Fickle with men? Periods aren’t to blame anymore.
Menstrual cycles take the blame for a lot of things: mood swings, bloat, and perhaps an unrelenting chocolate craving. For the past few decades, scientists have also pointed the finger at menstrual cycles to explain women’s mating preferences in men, namely in regards to wavering tastes in physical appearance and demeanor. Turns out, women have been in the driver’s seat the whole time when it comes to who they fancy, kicking menstrual cycles and evolutionary explanations to the curb.
Here’s the old idea: Fertile women prefer the burly, strong type; nonfertile women (i.e. pregnant women) prefer the kind, sensitive type. 
Here’s the new idea: Menstrual cycles and fertility hormones do not affect female mating preferences. 
The University of Southern California (USC) recently shared results from an independent exploration of more than 58 research experiments that debunk the old idea. The study examined male features including facial symmetry, body hair, jaw size, and voice pitch, as well as behaviors that exhibited power or leadership. The allure of these traits were then compared between women of varying degrees of fertility, oral contraceptive use, and relationship statuses. While previous studies attempted to prove an innate attraction between fertile women and masculine men, and nonfertile women and quieter men, the USC team found no such correlation. 
While biology may still play a small role in attraction, it’s diminished by the key determining role of culture. Modern women have conditioned themselves to their role in a group society, bypassing any biological or evolution-based inklings towards a certain build of man. To increase understanding of female mating preferences, scientists would be better off studying human behavior and social adaption in the modern world rather than early mating patterns.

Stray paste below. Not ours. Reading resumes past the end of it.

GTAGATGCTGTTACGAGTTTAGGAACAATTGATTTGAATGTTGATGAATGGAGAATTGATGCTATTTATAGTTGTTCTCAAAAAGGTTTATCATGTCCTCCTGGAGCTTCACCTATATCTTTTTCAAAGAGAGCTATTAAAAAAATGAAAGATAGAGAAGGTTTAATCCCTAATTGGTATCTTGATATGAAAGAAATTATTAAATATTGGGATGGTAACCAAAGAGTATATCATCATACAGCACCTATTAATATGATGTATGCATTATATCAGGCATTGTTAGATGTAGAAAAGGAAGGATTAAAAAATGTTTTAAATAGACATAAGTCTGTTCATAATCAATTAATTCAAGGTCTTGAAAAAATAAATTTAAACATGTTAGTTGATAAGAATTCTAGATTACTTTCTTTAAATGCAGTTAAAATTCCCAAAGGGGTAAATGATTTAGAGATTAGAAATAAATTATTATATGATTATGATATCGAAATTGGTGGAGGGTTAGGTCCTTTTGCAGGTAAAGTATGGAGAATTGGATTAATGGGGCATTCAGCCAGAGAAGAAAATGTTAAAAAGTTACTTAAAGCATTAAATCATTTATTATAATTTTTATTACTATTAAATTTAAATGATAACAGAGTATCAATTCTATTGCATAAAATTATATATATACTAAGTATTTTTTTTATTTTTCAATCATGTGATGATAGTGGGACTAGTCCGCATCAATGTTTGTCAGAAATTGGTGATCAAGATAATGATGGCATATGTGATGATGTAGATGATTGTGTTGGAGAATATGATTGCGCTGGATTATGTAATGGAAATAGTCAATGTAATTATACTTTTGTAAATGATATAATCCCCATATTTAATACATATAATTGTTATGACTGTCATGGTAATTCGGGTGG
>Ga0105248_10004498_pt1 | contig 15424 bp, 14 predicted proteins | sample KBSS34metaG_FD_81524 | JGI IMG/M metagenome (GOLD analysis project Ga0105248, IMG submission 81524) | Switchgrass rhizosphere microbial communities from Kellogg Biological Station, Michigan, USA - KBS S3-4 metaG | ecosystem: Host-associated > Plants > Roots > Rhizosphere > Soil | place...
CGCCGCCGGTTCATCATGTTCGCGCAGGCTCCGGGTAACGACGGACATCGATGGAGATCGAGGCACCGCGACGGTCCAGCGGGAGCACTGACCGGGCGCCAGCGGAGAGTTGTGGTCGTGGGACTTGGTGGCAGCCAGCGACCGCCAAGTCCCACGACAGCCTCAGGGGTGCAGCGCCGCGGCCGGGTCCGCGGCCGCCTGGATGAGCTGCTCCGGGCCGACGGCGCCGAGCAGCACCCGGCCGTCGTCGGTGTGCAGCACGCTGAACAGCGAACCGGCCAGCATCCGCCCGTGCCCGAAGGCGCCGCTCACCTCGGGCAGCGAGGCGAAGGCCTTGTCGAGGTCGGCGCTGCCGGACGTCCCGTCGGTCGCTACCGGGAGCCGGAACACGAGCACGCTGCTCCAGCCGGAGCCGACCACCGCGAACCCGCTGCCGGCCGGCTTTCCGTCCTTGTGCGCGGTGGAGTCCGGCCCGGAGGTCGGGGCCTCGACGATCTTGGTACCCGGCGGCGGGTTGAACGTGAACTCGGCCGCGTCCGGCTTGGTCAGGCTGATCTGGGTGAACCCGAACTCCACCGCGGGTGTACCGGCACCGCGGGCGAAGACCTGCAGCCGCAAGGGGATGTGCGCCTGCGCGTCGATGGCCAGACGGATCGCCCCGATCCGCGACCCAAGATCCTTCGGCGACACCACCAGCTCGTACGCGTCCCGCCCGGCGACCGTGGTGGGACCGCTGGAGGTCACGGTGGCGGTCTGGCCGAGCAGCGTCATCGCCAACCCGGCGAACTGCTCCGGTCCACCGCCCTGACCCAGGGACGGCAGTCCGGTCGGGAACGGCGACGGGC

This study also raises a red flag regarding the portrayal of scientific findings in the media. The USC study suggests that scientific journals may have perpetuated the old fertility and mating preferences myth by favoring the publishing of studies that backed the hypothesis. Though there exists many studies that deny the correlation, such insights were less likely to be published than those that showed support. Take this as a reminder to be cautious of all you read, and to always examine the opposing argument. 
So, if you’re attracted to a lanky bookworm one day, and a brawny football player the next, your period has very little, if any, influence on your changing “type.” On behalf of all these false claims, we should all give our menstrual cycles an apology for placing unjust blame on it. This is their one “Get out of Jail Free” card.
(And a word to the men out there: All women studied, fertile or nonfertile, preferred kind men over genetically fit men in both long and short term relationships.) 
- Posted by holx-admin
- On September 19, 2014